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Thread: Past Tense

  1. #51
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    As a noun: I am trouble. (OK)
    1. What are some other words with exception like this?

    Can you explain to me why isn't this correct?
    2. I am a troubled maker. (Not OK)

    Are these correct:

    1. I would found you.
    2. I would find you.

    What's the difference in meaning between these two and are they correct?

    3. I knew it, I would find you.
    4. I know it, I would find you.

  2. #52
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    Quote Originally Posted by jack
    As a noun: I am trouble. (OK)
    1. What are some other words with exception like this?
    I can't think of any at the moment. Let me think about it, OK? :D

    Quote Originally Posted by jack
    Can you explain to me why this isn'tcorrect?
    2. I am a troubled maker. (Not OK)
    The reason is that 'troubled maker' isn't a word. The word you're looking for is 'troublemaker', a compound noun. :wink:

    I am a troublemaker. (OK)

    Quote Originally Posted by jack
    Are these correct:
    1. I would found you.
    2. I would find you.
    1. is incorrect; 2. is correct. Note that, 'would' is in the past tense, so 'find' shouldn't be in the past tense. :wink:

    Quote Originally Posted by jack
    What's the difference in meaning between these two, and are they correct?

    3. I knew it, I would find you.
    4. I know it, I would find you.
    First, we have two sentences joined by a comma--what's known as a comma splice. You'll need to replace the comma with a period or a semi-colon or a colon, like this,

    3a. I knew it. I would find you.
    3b. I knew it; I would find you.
    3c. I knew it: I would find you.

    4a. I know it. I would find you.
    4b. I know it; I would find you.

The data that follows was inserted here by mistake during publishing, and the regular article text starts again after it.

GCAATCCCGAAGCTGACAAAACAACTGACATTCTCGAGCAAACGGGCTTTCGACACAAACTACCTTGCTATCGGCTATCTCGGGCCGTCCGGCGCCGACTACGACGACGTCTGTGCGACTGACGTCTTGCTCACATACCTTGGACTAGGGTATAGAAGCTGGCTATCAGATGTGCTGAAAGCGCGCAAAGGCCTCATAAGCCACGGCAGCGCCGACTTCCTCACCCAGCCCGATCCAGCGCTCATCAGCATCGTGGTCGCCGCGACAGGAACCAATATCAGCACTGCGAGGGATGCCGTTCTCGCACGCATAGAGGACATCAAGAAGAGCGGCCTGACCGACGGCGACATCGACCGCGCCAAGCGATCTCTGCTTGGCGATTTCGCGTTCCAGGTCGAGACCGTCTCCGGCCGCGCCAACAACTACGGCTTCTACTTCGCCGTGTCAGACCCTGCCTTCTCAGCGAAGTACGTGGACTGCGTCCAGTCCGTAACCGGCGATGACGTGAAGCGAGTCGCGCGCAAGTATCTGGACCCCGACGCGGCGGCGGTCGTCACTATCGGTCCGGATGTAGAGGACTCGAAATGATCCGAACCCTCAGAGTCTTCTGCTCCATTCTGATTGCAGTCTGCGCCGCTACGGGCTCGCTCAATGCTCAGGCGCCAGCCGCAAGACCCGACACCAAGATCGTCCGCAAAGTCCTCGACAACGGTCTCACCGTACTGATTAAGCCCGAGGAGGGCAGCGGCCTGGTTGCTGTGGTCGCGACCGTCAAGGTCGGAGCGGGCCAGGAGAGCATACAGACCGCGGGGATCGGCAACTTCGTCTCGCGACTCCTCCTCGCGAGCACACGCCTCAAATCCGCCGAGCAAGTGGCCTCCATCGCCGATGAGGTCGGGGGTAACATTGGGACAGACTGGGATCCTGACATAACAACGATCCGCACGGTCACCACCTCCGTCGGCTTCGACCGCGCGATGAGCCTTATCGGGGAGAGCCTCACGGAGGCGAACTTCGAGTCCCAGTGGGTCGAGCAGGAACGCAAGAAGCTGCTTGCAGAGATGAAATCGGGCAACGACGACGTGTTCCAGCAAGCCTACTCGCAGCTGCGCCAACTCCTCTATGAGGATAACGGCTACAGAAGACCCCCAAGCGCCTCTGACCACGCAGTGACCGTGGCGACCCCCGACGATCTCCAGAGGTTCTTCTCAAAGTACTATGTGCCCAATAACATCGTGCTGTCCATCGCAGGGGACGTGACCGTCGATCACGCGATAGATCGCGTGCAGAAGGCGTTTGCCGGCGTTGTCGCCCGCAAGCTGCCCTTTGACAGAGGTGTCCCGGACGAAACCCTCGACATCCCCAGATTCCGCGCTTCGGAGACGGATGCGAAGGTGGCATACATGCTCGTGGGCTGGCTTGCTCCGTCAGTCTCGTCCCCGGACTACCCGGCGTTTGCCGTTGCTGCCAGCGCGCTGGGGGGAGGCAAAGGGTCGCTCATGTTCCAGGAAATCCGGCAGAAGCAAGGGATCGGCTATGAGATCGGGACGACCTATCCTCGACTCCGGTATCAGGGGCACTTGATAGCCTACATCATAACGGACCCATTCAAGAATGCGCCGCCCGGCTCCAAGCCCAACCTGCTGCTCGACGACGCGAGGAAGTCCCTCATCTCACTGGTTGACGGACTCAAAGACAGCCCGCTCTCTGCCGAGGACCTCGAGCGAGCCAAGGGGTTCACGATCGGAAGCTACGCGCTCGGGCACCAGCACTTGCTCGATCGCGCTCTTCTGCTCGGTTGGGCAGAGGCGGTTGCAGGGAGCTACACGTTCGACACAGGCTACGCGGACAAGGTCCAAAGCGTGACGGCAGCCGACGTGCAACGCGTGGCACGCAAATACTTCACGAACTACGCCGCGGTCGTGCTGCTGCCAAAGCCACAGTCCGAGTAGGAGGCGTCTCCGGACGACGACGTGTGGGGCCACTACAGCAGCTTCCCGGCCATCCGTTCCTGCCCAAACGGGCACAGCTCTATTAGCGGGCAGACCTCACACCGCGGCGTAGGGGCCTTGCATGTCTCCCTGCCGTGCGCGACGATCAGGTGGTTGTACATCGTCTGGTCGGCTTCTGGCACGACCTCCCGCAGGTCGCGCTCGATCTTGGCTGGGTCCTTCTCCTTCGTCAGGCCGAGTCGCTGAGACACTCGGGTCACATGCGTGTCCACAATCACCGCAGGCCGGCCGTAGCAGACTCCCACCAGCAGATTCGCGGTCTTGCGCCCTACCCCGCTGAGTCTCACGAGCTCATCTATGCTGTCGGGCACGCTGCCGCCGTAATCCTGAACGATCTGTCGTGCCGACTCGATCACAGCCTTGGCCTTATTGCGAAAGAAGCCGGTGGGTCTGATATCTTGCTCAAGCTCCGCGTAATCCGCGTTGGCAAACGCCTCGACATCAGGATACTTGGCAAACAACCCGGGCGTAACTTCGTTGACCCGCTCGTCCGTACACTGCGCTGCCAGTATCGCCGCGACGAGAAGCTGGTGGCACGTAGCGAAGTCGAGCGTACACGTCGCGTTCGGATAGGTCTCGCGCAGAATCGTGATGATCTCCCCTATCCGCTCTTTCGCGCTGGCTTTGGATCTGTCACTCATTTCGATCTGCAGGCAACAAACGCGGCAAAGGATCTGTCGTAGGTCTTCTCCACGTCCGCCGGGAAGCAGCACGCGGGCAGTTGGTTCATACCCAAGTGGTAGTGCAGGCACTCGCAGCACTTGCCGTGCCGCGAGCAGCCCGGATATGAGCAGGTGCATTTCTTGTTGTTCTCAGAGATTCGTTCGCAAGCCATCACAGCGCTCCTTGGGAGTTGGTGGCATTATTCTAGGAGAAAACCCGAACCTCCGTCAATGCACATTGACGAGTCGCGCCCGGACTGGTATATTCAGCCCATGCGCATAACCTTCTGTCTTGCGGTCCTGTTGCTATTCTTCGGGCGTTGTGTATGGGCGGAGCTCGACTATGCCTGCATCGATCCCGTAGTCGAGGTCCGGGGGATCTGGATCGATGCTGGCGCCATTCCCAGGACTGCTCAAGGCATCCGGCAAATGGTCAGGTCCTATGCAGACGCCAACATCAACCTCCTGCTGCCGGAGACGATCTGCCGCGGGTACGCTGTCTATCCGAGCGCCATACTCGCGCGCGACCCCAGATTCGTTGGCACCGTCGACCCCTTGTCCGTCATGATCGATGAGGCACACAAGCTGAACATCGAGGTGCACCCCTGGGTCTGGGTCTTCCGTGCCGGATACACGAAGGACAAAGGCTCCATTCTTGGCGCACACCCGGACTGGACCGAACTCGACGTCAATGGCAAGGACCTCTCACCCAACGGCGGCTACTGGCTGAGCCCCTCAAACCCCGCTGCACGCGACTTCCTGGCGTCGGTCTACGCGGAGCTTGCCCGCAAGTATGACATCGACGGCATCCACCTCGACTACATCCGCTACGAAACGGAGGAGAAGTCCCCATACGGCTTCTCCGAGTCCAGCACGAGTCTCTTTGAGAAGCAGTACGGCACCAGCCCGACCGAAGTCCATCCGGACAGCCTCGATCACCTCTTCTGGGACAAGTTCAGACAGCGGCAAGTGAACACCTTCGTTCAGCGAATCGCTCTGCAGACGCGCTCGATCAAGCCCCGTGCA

4c. I know it: I would find you.

    Second, we could get rid of the punctuation by deleting "it" and adding "that", like this,

    3. I knew that I would find you.
    4. I know that I would find you.

    Third, notice the relative clause "that". It tells us a clause is coming. The clause 'that I would find you' functions as the object of the verb 'knew/know'.

    Fourth, there's a pattern:

    Past that Past: knew that would
    Present that Future: know that will

    3. I knew that I would find you. (OK)
    4. I know that I will find you. (OK)

    Lastly, we can omit "that",

    3. I knew I would find you. (OK)
    4. I know I will find you. (OK)

    All the best, :D

  3. #53
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    Interesting. Thank you very much.

    1. I knew I would find you.
    2. I know I will find you.

    I still don't really know what's the difference in meaing between the two.
    Is the first one more imaginary and the second one is something that will happen in the future? In the end, it doesn't really matter which one you use right?

    Are these right?

    3. I never lied about titles.
    4. I never lie about titles.

    5. They never fail to ask for me to take my bag off.
    6. They never failed to ask for me to take my bag off.

    What's the difference in meaning between these two?
    7. I never kill him.
    8. I never killed him.

  4. #54
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    You're welcome. :D

    Quote Originally Posted by jack

    1. I knew I would find you.
    2. I know I will find you.

    I still don't really know what's the difference in meaing between the two.
    Is the first one more imaginary and the second one is something that will happen in the future? In the end, it doesn't really matter which one you use right?
    1. knew refers to the past. (I knew at the time (in the past))
    2. know refers to a fact, factual.

    Quote Originally Posted by jack
    Are these right?

    3. I never lied about titles.
    4. I never lie about titles.
    3. lied refers to the past.
    4. lie refers to a fact, factual.

    Quote Originally Posted by jack
    5. They never fail to ask me to take my bag off.
    6. They never failed to ask me to take my bag off.